Graves Disease Diet, Foods
An autoimmune disorder that causes the thyroid gland to excessively produce thyroid hormones, Graves disease is more common among women and is easily treatable once diagnosed. The thyroid gland, which is important for the regulation of mood, weight, mental and physical energy levels, becomes hyperactive in Graves disease. Graves disease is often treated by surgery or hormone therapy.
A person diagnosed with Graves disease needs to make voluntary changes to his/her diet menu. A Graves disease diet should exclude all foods that trigger the production of the thyroid hormone in excess amounts. It should include lots of fresh fruits and vegetables and be devoid of sugars and refined foods. A Graves disease diet menu should consist of foods that work toward boosting the immunity of the affected individual. Including fruits and vegetables in plenty and drinking eight to ten glasses of water every day is advisable for those with Graves disease. Avoiding gluten from the diet is also believed to help individuals who have Graves disease. A gluten free diet for Graves disease should include lean meat, fish, and chicken or turkey. Beans, corn, rice, milk, unprocessed cheeses, and fresh or frozen fruits or vegetables should make up the rest of the gluten free diet.
Breakfast should include rice products or cereal with fruits and milk or dairy products. Lunch can include rice and lean meat or fish. Supper may comprise rice, bean sprouts, legumes, lean meat, or fish and nuts. Fresh fruits should be consumed in two to three servings per day. Goitrogens are thyroid antagonists that are found in certain foods like Brussel sprouts, cauliflower, broccoli, cabbage, turnips, and the like. Goitrogenic foods for Graves disease create less toxicity when cooked. Goitrogenic foods are believed to be had in moderation for persons with Graves disease and should be consumed in accordance with the person’s condition.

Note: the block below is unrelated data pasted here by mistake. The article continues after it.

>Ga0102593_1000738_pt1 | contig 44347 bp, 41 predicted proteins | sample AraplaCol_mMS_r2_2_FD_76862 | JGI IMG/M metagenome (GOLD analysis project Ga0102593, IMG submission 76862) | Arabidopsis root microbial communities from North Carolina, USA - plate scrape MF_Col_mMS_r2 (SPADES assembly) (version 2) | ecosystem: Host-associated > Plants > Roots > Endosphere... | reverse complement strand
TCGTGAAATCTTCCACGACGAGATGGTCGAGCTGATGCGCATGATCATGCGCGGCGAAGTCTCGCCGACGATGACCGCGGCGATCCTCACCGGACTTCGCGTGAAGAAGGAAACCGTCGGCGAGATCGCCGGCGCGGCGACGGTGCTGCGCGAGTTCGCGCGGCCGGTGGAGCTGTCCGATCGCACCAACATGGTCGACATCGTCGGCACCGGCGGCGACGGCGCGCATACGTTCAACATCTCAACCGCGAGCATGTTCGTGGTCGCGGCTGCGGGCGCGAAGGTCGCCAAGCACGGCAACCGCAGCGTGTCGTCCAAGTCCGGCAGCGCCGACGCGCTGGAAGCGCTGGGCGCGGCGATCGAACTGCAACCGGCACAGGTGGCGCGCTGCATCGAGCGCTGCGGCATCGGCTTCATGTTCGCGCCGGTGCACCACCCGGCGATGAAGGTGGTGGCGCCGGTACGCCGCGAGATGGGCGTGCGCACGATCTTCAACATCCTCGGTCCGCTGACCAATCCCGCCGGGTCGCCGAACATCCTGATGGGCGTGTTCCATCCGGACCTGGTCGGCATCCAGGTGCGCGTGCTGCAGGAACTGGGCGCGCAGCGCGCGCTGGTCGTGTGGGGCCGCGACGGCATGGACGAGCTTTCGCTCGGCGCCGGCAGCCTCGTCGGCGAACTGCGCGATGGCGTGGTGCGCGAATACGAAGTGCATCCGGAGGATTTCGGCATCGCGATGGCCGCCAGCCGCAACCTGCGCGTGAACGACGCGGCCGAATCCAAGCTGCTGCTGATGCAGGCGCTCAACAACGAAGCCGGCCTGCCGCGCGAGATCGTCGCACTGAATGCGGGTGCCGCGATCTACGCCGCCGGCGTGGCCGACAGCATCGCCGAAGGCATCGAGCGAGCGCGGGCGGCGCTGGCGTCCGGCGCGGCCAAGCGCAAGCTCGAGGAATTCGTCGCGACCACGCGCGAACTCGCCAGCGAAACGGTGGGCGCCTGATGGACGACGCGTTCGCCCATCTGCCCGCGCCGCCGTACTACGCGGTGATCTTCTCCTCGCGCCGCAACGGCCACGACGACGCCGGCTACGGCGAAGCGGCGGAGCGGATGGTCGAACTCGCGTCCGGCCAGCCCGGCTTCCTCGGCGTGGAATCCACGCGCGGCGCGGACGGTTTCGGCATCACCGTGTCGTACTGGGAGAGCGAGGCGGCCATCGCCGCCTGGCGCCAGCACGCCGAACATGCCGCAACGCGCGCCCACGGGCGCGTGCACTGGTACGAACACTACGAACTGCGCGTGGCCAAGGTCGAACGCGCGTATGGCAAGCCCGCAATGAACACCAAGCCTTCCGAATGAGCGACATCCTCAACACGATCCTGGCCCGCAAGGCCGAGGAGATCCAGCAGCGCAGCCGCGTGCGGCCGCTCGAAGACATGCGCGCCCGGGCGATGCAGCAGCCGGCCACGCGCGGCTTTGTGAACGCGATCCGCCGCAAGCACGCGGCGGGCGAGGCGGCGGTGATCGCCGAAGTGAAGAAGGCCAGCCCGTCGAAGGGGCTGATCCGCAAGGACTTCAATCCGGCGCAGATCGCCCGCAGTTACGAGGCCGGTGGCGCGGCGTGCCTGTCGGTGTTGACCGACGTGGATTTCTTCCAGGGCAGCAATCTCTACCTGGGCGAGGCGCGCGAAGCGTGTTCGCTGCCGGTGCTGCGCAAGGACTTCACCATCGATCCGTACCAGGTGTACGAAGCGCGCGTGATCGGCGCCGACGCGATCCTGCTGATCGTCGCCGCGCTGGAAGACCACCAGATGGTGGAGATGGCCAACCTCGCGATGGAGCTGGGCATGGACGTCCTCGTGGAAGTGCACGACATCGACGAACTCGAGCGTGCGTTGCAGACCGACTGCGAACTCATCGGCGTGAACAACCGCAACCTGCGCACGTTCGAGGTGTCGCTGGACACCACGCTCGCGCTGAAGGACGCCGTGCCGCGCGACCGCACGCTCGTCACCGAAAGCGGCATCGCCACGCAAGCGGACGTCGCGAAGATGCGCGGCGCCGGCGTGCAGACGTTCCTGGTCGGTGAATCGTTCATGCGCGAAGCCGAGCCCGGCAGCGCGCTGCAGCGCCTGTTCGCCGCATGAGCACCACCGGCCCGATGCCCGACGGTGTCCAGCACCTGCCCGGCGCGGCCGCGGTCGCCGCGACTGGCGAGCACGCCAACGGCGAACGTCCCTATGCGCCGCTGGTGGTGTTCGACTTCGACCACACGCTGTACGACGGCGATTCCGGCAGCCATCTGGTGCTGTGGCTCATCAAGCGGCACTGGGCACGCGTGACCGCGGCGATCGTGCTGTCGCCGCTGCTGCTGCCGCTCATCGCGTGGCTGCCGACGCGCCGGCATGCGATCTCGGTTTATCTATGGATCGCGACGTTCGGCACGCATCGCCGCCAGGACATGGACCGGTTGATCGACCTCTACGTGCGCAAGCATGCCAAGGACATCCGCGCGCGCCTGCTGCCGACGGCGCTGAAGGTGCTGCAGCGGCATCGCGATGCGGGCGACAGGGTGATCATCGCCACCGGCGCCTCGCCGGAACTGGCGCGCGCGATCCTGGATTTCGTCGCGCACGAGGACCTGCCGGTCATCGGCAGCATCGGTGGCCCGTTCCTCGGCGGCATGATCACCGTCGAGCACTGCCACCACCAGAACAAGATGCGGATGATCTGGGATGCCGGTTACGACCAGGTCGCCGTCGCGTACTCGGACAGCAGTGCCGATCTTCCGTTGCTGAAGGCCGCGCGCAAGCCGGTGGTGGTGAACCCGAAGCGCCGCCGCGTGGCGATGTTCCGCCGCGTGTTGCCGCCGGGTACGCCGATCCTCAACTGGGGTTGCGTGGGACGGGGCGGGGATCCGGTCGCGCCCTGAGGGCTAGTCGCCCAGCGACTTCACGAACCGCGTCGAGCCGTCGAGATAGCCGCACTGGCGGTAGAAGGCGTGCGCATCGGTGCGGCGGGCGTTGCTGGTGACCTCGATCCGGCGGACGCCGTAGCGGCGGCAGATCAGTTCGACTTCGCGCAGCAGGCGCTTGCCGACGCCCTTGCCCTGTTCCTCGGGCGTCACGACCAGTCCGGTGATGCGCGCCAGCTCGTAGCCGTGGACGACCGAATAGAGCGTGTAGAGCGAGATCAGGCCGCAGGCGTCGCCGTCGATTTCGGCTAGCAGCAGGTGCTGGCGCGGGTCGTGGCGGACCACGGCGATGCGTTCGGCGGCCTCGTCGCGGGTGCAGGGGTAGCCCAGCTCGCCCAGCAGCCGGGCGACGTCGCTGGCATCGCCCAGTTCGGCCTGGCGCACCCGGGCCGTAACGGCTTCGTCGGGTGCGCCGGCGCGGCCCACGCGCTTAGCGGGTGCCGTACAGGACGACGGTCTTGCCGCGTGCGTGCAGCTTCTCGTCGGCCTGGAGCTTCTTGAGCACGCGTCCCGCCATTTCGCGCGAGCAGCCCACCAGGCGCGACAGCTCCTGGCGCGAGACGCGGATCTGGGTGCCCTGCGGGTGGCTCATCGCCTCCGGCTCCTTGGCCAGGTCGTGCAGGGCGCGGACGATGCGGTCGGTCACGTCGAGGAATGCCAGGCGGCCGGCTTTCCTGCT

Foods To Avoid With Graves Disease
Foods to avoid with Graves disease include those high in sugar and refined starches. Foods that have high iodine content like sea foods, iodized salt, and red meat should also be avoided. It would be beneficial to exclude those that can cause allergies like soy from the Graves disease diet menu.
Vitamins, Supplements For Graves Disease
Grave disease nutrition should be strictly monitored after Graves disease treatment has begun. With thyroid therapy, weight gain is quite possible, and hence, food should be controlled. The calories that you consume through your food should be reduced by cutting down on fatty foods. Excess sodium content in foods may result in swelling or edema. Hence, preserved and canned foods are best avoided. Persons with Graves disease should also be watchful of their blood cholesterol levels and include a proper diet and suitable exercise regime in their daily activities. Vitamins and minerals should also be supplemented in the diet like vitamins A and D and iron.